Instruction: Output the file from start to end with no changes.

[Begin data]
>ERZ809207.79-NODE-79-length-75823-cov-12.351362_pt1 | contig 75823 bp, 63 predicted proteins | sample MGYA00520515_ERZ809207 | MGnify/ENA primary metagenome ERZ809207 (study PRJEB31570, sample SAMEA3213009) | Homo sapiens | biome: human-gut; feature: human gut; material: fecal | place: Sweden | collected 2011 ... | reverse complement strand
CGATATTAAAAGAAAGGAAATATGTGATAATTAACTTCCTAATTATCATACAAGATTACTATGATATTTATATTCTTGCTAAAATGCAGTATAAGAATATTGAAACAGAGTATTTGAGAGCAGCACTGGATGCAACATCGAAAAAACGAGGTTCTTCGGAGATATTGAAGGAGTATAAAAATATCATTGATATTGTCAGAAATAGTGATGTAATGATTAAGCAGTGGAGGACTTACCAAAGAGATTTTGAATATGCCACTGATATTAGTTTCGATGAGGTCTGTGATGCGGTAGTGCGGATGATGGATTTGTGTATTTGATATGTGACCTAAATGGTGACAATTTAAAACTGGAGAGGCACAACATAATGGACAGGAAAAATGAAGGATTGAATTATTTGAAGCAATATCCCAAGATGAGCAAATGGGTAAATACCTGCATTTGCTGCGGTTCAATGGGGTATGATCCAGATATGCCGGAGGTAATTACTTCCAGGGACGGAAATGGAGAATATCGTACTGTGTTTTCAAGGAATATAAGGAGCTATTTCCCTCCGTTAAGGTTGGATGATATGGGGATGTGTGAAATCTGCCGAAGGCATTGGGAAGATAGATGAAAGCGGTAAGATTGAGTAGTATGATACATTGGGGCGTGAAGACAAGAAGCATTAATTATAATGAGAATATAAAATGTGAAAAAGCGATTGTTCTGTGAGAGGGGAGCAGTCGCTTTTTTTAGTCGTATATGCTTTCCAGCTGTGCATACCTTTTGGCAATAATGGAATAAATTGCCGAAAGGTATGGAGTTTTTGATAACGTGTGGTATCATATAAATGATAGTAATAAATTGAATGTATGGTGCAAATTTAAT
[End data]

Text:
>ERZ809207.79-NODE-79-length-75823-cov-12.351362_pt1 | contig 75823 bp, 63 predicted proteins | sample MGYA00520515_ERZ809207 | MGnify/ENA primary metagenome ERZ809207 (study PRJEB31570, sample SAMEA3213009) | Homo sapiens | biome: human-gut; feature: human gut; material: fecal | place: Sweden | collected 2011 ... | reverse complement strand
CGATATTAAAAGAAAGGAAATATGTGATAATTAACTTCCTAATTATCATACAAGATTACTATGATATTTATATTCTTGCTAAAATGCAGTATAAGAATATTGAAACAGAGTATTTGAGAGCAGCACTGGATGCAACATCGAAAAAACGAGGTTCTTCGGAGATATTGAAGGAGTATAAAAATATCATTGATATTGTCAGAAATAGTGATGTAATGATTAAGCAGTGGAGGACTTACCAAAGAGATTTTGAATATGCCACTGATATTAGTTTCGATGAGGTCTGTGATGCGGTAGTGCGGATGATGGATTTGTGTATTTGATATGTGACCTAAATGGTGACAATTTAAAACTGGAGAGGCACAACATAATGGACAGGAAAAATGAAGGATTGAATTATTTGAAGCAATATCCCAAGATGAGCAAATGGGTAAATACCTGCATTTGCTGCGGTTCAATGGGGTATGATCCAGATATGCCGGAGGTAATTACTTCCAGGGACGGAAATGGAGAATATCGTACTGTGTTTTCAAGGAATATAAGGAGCTATTTCCCTCCGTTAAGGTTGGATGATATGGGGATGTGTGAAATCTGCCGAAGGCATTGGGAAGATAGATGAAAGCGGTAAGATTGAGTAGTATGATACATTGGGGCGTGAAGACAAGAAGCATTAATTATAATGAGAATATAAAATGTGAAAAAGCGATTGTTCTGTGAGAGGGGAGCAGTCGCTTTTTTTAGTCGTATATGCTTTCCAGCTGTGCATACCTTTTGGCAATAATGGAATAAATTGCCGAAAGGTATGGAGTTTTTGATAACGTGTGGTATCATATAAATGATAGTAATAAATTGAATGTATGGTGCAAATTTAAT